When the Nazis invaded Russia all the same, Songs for John Doe was quickly recalled by label Keynote and soon replaced with Talking Union, on which Woody Guthrie’s “Union Maid” made its first appearance, though Guthrie was not in New York to sing it. He returned in time to join the Almanac Singers for two less controversial albums, both produced by Alan Lomax: on Sod-Buster Ballads, he introduced “House of the Rising Sun” for the first time, while “The Dodger Song” provided an excellent forum for Lee Hays’ distinctive bass. Newly energized by a war effort that found the Soviets on the same side as the Americans, the Almanac Singers recorded a 1942 album entitled Dear Mr. President, the title track of which was especially amusing for Pete Seeger’s listing of grievances against President Roosevelt despite apparently announcing, just a few lines earlier, something approaching an armistice. The most memorable song on that album was the square dance “Round and Round Hitler’s Grave”; the Almanac Singers performed it on an officially sanctioned American propaganda show before, in a warning at what was to come for many of the same players in the Weavers, their Communist sympathies were revealed and, soon enough, they disbanded.

Josh White made his own strong political statement in late 1941 with Southern Exposure. Released on the Keynote label, with lyrics by prominent Harlem Renaissance poet Waring Cuney, Southern Exposure earned White an invitation to perform at the White House, a daring move by President Roosevelt given that the song “Uncle Sam Says” was clearly directed his way. (Roosevelt and White soon developed a close friendship.) Leadbelly, though friends with all these musicians, was considerably older and much less comfortable with the political lyrics; his 1941 album was entitled Play Parties in Song and Dance, recorded for future Folkways founder Moe Asch’s first label. Leadbelly had such a distinctively resonant voice (and 12-string guitar style) that even a nursery rhyme like “Skip to My Lou” sounds special.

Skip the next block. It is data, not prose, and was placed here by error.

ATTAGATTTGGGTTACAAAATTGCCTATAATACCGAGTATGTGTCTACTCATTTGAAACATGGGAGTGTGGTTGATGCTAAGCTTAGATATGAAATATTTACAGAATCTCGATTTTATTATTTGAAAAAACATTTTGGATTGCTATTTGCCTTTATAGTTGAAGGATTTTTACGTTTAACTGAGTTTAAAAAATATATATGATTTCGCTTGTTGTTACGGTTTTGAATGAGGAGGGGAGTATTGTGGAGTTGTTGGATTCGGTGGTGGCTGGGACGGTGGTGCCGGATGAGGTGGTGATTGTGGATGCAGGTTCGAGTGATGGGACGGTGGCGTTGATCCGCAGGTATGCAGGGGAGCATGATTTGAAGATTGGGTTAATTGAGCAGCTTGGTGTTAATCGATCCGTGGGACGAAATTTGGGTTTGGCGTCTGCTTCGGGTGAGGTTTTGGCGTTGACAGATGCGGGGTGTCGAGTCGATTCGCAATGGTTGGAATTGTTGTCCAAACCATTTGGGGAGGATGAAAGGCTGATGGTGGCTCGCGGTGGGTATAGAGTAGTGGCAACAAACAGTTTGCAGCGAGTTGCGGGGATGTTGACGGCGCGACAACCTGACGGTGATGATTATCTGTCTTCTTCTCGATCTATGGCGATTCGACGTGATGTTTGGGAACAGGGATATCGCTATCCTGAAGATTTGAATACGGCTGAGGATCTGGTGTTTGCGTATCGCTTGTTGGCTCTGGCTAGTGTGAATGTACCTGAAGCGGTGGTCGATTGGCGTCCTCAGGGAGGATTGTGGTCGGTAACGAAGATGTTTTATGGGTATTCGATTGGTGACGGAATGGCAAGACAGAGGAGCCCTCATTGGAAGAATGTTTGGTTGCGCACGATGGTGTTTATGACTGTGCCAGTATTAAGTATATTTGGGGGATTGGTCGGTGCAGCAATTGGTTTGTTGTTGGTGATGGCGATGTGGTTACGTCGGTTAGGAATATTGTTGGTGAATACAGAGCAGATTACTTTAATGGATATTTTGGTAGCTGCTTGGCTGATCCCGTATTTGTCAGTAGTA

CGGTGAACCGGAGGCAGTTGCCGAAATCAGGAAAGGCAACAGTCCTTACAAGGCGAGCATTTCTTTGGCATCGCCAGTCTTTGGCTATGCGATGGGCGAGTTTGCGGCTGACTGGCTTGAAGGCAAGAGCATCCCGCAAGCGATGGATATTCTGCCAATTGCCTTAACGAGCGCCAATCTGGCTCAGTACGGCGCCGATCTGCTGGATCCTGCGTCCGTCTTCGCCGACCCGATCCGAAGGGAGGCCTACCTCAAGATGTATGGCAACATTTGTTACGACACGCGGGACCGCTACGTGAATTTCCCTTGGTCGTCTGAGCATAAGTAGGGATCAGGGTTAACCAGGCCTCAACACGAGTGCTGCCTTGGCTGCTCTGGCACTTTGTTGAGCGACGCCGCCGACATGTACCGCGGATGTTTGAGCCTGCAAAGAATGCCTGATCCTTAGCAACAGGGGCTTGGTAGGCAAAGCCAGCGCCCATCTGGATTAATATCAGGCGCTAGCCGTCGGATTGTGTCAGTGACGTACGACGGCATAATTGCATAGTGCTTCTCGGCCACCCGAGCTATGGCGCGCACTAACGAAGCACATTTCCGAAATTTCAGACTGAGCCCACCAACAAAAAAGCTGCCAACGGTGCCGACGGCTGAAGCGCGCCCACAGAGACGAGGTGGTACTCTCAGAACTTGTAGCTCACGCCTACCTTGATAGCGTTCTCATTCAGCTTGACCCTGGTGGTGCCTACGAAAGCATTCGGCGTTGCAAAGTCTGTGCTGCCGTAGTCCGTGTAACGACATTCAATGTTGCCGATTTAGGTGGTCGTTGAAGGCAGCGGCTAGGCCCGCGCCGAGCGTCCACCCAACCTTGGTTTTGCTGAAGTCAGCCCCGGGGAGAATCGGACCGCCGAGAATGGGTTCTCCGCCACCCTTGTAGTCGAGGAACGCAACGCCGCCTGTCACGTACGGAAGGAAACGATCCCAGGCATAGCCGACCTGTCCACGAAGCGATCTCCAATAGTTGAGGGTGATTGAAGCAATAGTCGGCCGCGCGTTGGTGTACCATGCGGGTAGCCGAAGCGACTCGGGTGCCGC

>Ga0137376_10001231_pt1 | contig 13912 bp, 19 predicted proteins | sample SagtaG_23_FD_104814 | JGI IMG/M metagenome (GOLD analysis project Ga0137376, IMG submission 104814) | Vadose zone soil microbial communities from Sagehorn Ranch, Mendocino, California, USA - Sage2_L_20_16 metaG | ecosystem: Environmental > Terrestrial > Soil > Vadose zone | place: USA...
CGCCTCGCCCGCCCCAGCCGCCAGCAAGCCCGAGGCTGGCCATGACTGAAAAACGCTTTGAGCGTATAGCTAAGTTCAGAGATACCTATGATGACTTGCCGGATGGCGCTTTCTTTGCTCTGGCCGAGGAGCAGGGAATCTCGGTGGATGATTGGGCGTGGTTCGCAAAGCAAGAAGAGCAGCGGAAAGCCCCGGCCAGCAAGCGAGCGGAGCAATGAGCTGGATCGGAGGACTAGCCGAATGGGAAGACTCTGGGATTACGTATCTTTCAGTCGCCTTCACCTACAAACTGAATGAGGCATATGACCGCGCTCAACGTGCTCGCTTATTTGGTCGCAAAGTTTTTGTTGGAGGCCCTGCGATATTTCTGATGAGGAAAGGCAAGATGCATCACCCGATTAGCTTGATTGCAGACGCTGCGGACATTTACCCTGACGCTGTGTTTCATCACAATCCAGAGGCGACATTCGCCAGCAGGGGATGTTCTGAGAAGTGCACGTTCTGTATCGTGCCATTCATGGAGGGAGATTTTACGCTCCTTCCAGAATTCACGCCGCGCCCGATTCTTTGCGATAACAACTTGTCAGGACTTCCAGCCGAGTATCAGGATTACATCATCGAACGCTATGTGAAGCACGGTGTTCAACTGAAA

Asch became folk music’s primary archivist during the later war years. In 1944 he recorded Bess and Butch Hawes, Burl Ives, Tom Glazier, Sonny Terry, Brownie McGhee, Josh White, Pete Seeger and others as the Union Boys, whose Songs For Victory album included the unapologetically earnest White vocal “Jim Crow.” (The session also included the resounding “Move Into Germany,” dominated by White, Terry and McGhee, though it was not released until the 1980s.)

That same year saw Woody Guthrie return to the studio in earnest, recording an astonishing 123 songs in three days, many of them, like “When The Yanks Go Marching In,” with Cisco Houston (and, in this case, Sonny Terry) at his side. Those sessions, released in various forms over the subsequent decades, also included two songs that he had written upon his arrival in New York in 1940. “Jesus Christ” referenced the wealth and poverty of his new home city. “This Land Is Your Land” took a wider view, reflecting on the state of the entire country. The original lyrics were written on the notepaper of the Hanover Hotel in Times Square. The 1944 recording was its first (of many).

Asch also brought Leadbelly and Josh White into the studio together, recording a duet on on “I’ve Got A Pretty Flower” years after they’d shared a 1941 residency at the Village Vanguard. As many of his contemporaries went off to war, Josh White cemented his reputation as America’s most popular folk singer in 1944 with two albums for Asch. Strange Fruit was named for the Abel Meeropol song that Billie Holiday had previously claimed for herself. Sings Easy landed him with his first big hit courtesy of the pop song “One Meatball,” but it closed out with “The House I Live In.” This was a patriotic (and subtly leftist) song co-written by Earl Robinson and Abel Meeropol, and it would soon be made more famous by Frank Sinatra. Given that Robinson was also the composer of “Joe Hill,” White’s recording appears to have taken this chapter, full of interweaving folk singers and their steady politicization, both full circle and yet to a new place.

View 4) The Village to the left of New York in a larger map
This map shows many of the locations referred to in Chapter 4. These include old-time bars like the Grapevine and Chumley’s; political meeting places like those of the Liberal Club and Mabel Dodge’s Salon; the Village Vanguard and Cafe Society; and the two documented locations of Almanac House. Click on the link underneath the map to open and expand in a separate page.